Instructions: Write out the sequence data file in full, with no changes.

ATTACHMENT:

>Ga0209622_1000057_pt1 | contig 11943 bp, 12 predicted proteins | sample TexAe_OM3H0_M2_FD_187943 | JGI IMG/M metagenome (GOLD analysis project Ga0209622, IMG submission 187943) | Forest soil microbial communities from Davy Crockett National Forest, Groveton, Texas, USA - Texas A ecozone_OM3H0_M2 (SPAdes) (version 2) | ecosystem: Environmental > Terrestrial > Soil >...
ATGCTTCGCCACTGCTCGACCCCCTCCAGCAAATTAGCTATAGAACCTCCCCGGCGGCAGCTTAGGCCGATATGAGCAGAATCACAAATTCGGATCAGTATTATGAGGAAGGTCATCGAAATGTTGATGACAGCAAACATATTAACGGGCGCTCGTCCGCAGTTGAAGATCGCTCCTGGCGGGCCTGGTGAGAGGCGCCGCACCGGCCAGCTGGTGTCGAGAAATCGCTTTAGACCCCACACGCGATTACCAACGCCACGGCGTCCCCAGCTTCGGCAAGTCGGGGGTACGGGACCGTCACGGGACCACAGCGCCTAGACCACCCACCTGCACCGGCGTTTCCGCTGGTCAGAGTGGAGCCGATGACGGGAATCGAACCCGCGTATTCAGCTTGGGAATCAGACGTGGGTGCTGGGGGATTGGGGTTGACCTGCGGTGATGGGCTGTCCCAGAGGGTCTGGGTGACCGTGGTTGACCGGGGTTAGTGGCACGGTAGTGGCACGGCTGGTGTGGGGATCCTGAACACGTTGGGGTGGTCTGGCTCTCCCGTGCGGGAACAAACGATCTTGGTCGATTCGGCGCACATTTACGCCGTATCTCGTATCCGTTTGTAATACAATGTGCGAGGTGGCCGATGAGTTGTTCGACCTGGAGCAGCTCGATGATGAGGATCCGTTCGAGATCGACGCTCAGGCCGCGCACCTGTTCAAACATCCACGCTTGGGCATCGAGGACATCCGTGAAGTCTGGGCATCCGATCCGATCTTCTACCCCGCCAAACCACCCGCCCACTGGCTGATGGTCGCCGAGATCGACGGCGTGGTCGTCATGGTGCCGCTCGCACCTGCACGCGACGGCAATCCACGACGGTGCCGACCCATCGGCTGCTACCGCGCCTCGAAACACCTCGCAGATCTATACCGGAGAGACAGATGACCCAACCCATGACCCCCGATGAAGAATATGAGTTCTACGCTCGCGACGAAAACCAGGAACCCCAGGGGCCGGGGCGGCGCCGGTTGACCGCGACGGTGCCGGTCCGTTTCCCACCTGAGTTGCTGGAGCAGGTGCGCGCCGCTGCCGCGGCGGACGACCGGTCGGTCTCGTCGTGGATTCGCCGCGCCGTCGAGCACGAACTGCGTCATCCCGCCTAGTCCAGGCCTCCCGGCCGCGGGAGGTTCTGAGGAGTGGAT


>Ga0209622_1000057_pt1 | contig 11943 bp, 12 predicted proteins | sample TexAe_OM3H0_M2_FD_187943 | JGI IMG/M metagenome (GOLD analysis project Ga0209622, IMG submission 187943) | Forest soil microbial communities from Davy Crockett National Forest, Groveton, Texas, USA - Texas A ecozone_OM3H0_M2 (SPAdes) (version 2) | ecosystem: Environmental > Terrestrial > Soil >...
ATGCTTCGCCACTGCTCGACCCCCTCCAGCAAATTAGCTATAGAACCTCCCCGGCGGCAGCTTAGGCCGATATGAGCAGAATCACAAATTCGGATCAGTATTATGAGGAAGGTCATCGAAATGTTGATGACAGCAAACATATTAACGGGCGCTCGTCCGCAGTTGAAGATCGCTCCTGGCGGGCCTGGTGAGAGGCGCCGCACCGGCCAGCTGGTGTCGAGAAATCGCTTTAGACCCCACACGCGATTACCAACGCCACGGCGTCCCCAGCTTCGGCAAGTCGGGGGTACGGGACCGTCACGGGACCACAGCGCCTAGACCACCCACCTGCACCGGCGTTTCCGCTGGTCAGAGTGGAGCCGATGACGGGAATCGAACCCGCGTATTCAGCTTGGGAATCAGACGTGGGTGCTGGGGGATTGGGGTTGACCTGCGGTGATGGGCTGTCCCAGAGGGTCTGGGTGACCGTGGTTGACCGGGGTTAGTGGCACGGTAGTGGCACGGCTGGTGTGGGGATCCTGAACACGTTGGGGTGGTCTGGCTCTCCCGTGCGGGAACAAACGATCTTGGTCGATTCGGCGCACATTTACGCCGTATCTCGTATCCGTTTGTAATACAATGTGCGAGGTGGCCGATGAGTTGTTCGACCTGGAGCAGCTCGATGATGAGGATCCGTTCGAGATCGACGCTCAGGCCGCGCACCTGTTCAAACATCCACGCTTGGGCATCGAGGACATCCGTGAAGTCTGGGCATCCGATCCGATCTTCTACCCCGCCAAACCACCCGCCCACTGGCTGATGGTCGCCGAGATCGACGGCGTGGTCGTCATGGTGCCGCTCGCACCTGCACGCGACGGCAATCCACGACGGTGCCGACCCATCGGCTGCTACCGCGCCTCGAAACACCTCGCAGATCTATACCGGAGAGACAGATGACCCAACCCATGACCCCCGATGAAGAATATGAGTTCTACGCTCGCGACGAAAACCAGGAACCCCAGGGGCCGGGGCGGCGCCGGTTGACCGCGACGGTGCCGGTCCGTTTCCCACCTGAGTTGCTGGAGCAGGTGCGCGCCGCTGCCGCGGCGGACGACCGGTCGGTCTCGTCGTGGATTCGCCGCGCCGTCGAGCACGAACTGCGTCATCCCGCCTAGTCCAGGCCTCCCGGCCGCGGGAGGTTCTGAGGAGTGGAT